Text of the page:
“We ask the spectators not to cheer and scream,” said Yukihiko Nunomura, a senior organizing committee member, at a press conference, explaining that masks are expected from the spectators. “Please cheer by clapping your hands,” he added.

The organizers emphasized that the spectators will not be prevented from participating. But crowds are when you can figure out when a group of onlookers becomes a crowd.

“If by chance there are crowded gatherings in the street, the torch relay can be stopped as we prioritize safety,” Nunomura said.

The run-down torch relay begins on March 25 in northeast Fukushima Prefecture, which was hit by an earthquake and tsunami in 2011. The flame is slated to wander through all of Japan’s 47 prefectures before arriving in Tokyo for the opening ceremony on July 23. However, the route may be changed due to the pandemic situation, the organizers said.

The relay is streamed live to prevent mass gatherings on the street.

“We are asking people to watch the live stream to avoid overcrowding,” said Nunomura. “But when there are no crowds, we want the local people to actively participate and liven up the atmosphere.”

Celebrities were enlisted to carry the torch and create excitement – but not too much either. The organizers said they asked torchbearers not to reveal their running places in case the crowd showed up to see them.

A torchbearer, comedian Atsushi Tamura, retired last month after then organizing committee president Yoshiro Mori suggested holding the Olympics regardless of the pandemic circumstances, saying celebrities should carry the torch through rice fields to celebrate the Dodging spectators.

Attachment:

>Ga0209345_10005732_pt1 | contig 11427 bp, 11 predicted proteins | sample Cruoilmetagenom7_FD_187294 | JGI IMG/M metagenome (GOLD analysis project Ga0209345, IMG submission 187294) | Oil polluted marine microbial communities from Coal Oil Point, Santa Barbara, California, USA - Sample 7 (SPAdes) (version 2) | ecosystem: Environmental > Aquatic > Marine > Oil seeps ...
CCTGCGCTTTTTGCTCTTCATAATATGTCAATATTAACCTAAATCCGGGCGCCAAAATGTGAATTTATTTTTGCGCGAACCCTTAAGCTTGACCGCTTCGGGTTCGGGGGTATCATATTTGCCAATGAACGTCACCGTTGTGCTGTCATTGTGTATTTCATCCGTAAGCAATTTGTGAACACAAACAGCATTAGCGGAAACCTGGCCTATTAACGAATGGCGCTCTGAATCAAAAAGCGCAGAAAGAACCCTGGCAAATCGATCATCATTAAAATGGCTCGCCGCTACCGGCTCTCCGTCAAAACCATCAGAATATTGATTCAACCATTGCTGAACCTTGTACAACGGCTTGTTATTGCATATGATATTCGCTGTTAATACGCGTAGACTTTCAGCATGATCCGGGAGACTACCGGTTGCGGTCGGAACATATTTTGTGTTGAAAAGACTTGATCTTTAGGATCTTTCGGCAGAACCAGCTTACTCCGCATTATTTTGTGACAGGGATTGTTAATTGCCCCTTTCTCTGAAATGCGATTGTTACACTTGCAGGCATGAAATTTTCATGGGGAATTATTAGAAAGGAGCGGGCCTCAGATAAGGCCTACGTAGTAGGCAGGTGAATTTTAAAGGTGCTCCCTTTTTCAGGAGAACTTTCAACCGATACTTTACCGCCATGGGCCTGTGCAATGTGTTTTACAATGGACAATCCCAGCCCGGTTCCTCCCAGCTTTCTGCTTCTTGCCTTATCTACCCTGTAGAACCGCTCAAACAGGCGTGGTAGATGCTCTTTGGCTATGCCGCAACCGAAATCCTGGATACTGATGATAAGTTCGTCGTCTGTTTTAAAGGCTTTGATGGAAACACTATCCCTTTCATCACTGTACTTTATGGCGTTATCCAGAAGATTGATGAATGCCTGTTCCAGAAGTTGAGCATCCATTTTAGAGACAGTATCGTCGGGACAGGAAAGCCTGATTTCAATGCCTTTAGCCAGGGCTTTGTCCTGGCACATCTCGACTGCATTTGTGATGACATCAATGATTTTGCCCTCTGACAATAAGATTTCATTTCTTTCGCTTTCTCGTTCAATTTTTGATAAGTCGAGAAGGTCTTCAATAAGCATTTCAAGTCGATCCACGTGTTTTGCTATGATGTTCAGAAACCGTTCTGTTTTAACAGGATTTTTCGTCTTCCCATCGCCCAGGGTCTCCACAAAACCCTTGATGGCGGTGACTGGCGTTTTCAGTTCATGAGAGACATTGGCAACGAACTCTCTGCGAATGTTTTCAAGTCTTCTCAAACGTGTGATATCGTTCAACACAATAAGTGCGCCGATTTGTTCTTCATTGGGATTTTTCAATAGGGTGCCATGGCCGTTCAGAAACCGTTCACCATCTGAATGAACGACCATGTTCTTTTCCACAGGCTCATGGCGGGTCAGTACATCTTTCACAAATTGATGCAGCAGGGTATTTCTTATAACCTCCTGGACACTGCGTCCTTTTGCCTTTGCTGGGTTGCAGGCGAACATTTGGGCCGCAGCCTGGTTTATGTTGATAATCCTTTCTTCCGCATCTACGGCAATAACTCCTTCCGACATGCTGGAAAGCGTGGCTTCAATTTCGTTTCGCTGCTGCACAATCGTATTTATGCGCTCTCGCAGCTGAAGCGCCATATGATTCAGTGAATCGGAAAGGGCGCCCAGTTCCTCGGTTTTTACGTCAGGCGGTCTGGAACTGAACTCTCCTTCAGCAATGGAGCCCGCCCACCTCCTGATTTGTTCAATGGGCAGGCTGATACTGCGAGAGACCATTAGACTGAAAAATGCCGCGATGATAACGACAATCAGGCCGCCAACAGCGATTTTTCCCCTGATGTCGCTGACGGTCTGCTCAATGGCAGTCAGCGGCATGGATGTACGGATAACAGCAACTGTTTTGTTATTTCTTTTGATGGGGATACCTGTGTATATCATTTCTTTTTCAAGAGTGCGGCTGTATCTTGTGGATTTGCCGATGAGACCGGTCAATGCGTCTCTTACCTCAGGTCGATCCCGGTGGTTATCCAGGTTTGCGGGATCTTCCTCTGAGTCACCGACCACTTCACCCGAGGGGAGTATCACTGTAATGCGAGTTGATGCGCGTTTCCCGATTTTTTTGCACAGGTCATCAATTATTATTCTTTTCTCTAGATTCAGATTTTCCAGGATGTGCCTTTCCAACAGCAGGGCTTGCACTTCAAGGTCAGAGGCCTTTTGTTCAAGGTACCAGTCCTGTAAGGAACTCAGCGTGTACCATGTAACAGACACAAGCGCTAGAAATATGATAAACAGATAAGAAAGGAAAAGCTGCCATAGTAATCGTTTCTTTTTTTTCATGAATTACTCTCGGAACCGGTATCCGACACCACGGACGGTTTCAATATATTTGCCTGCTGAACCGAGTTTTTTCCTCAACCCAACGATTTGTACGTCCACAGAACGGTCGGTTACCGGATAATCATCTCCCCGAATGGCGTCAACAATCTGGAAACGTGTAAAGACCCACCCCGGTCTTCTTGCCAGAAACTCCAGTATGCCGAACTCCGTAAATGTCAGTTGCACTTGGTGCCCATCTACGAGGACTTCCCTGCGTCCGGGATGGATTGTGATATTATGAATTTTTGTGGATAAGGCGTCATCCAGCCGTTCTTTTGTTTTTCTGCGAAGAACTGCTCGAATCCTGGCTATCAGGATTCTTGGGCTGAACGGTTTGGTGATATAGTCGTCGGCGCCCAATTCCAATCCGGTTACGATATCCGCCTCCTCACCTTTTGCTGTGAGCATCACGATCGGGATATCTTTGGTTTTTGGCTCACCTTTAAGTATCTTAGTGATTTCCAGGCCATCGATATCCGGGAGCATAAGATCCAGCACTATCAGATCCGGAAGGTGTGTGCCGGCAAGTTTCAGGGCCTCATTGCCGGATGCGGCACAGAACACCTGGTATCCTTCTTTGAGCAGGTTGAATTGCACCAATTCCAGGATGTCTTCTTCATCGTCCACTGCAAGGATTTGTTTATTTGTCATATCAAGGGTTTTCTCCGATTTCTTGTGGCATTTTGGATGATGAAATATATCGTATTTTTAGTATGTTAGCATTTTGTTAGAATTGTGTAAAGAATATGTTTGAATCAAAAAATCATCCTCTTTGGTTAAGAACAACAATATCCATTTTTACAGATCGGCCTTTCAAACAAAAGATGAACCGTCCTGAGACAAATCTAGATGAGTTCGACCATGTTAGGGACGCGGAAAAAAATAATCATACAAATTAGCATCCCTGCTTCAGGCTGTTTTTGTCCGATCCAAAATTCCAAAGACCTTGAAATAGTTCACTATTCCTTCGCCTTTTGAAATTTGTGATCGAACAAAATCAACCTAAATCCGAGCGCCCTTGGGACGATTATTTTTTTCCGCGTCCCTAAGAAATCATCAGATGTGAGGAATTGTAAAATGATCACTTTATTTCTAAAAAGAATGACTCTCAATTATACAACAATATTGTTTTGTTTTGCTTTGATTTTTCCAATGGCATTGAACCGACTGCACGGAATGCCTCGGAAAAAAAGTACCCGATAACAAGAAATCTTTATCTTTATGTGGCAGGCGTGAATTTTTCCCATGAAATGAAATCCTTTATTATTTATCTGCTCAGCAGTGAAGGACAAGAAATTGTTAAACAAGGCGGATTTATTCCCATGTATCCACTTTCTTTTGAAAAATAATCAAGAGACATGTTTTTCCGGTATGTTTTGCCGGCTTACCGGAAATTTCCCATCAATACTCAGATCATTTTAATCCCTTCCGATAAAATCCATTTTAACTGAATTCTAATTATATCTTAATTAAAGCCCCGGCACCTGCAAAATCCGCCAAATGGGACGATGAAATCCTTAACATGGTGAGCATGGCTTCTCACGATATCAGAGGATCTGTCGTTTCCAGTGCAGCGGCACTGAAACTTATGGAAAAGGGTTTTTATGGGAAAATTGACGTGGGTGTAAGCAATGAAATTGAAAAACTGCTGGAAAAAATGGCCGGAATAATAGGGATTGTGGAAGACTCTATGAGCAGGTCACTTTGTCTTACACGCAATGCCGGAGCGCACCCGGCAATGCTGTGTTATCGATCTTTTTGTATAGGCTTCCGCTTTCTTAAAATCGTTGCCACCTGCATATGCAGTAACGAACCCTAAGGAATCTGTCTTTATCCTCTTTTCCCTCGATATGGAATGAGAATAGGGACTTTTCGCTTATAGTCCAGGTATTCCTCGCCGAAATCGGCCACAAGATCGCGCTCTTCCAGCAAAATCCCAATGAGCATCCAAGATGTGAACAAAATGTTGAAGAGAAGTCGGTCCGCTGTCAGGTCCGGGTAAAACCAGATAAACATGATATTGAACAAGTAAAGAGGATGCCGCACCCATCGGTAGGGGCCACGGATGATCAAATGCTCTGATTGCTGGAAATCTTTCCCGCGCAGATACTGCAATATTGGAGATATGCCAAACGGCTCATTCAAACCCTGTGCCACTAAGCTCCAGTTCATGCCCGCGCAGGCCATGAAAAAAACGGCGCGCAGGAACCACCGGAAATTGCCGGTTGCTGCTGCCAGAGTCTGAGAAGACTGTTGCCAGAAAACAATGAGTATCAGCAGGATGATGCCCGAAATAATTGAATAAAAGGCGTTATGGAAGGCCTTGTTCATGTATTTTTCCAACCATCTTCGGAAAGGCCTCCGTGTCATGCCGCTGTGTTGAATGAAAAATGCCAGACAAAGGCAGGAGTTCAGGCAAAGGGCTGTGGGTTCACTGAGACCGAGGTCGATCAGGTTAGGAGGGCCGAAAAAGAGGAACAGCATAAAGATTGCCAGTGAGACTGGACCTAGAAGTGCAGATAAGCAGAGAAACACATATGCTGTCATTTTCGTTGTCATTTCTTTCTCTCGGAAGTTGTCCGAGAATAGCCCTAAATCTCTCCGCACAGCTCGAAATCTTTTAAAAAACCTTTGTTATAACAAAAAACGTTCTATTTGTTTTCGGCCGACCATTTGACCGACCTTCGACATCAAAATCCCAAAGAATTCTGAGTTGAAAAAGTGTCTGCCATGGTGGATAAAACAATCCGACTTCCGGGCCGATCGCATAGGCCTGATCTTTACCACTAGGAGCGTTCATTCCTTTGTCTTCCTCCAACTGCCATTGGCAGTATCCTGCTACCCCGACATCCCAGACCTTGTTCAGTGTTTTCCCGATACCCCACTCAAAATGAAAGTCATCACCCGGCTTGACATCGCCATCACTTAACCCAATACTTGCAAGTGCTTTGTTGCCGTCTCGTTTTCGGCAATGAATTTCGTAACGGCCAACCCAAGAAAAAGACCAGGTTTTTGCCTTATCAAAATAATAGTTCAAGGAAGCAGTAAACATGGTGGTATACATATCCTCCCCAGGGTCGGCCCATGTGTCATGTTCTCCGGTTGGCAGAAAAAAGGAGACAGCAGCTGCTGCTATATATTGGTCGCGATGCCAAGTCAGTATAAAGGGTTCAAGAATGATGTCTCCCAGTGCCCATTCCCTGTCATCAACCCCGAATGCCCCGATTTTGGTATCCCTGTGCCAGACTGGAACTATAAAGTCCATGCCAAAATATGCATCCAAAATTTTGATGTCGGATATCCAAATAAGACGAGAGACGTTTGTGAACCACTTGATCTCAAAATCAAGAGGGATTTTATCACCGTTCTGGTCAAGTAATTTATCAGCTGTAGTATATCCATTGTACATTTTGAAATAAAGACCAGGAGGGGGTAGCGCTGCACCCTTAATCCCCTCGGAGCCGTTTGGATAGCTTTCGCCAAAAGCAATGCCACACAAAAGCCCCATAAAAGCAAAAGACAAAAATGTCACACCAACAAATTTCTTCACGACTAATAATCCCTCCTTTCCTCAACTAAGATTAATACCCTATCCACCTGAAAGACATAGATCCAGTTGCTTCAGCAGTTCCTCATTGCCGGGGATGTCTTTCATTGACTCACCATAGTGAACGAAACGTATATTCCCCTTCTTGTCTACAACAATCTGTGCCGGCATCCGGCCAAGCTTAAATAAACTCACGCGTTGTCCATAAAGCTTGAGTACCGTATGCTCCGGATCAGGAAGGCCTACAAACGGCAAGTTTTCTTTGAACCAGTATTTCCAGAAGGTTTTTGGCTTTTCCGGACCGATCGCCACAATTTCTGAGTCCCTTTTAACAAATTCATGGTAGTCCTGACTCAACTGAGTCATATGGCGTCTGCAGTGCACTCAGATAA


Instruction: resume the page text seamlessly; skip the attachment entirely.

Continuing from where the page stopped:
Mori has since stepped down after making humiliating remarks to women, and about 1,000 volunteers, or 1 percent of the total, have withdrawn in protest of his comments and concerns about the pandemic. Mori’s successor, Seiko Hashimoto, said Thursday she hopes to have more clarity on whether and how spectators can be accommodated for the Games by the start of the torch relay next month.

Being a torchbearer isn’t going to be as fun as it is in other games. During the two weeks prior to running, they are asked to refrain from anything that could expose them to the virus, such as: B. Eating out or going to crowded places.

They won’t get a coronavirus test unless they feel sick. However, they are asked to fill out a daily health checklist and wear masks when not walking. On this day they are also asked “not to speak loudly on buses and at reception desks”.

Given the risks, there had been talk of cutting off the torch relay, but organizers decided to continue the event, which is sponsored by companies like Coca-Cola and Toyota.

Local sponsors spent around $ 3.5 billion on these Olympics, according to the Associated Press. The official price has risen to $ 15.4 billion after the games were postponed last year. However, according to estimates by accountants, it could exceed $ 25 billion.

Hopes that Japan would have vaccinated a large portion of its population in time for the Games have faded in recent weeks, and Vaccine Implementation Minister Taro Kono said Wednesday the Games were “not on my agenda at all. ”

Japan has only approved Pfizer BioNTech vaccine for use against the coronavirus, but shipments from Europe have been slow to arrive. The vaccinations started last week and affected fewer than 18,000 medical workers.

Athletes coming to the Games are encouraged to get vaccinated, but shots are not mandatory, John Coates, vice president of the International Olympic Commission, said Thursday.

“Not mandatory, we can’t,” Coates told reporters in Brisbane, Australia, according to Reuters.

“But it’s certainly being funded, and the IOC has an agreement with Covax that will help make vaccine distribution easier.”

Covax is the World Health Organization’s global vaccine exchange program.

Julia Mio Inuma contributed to this report.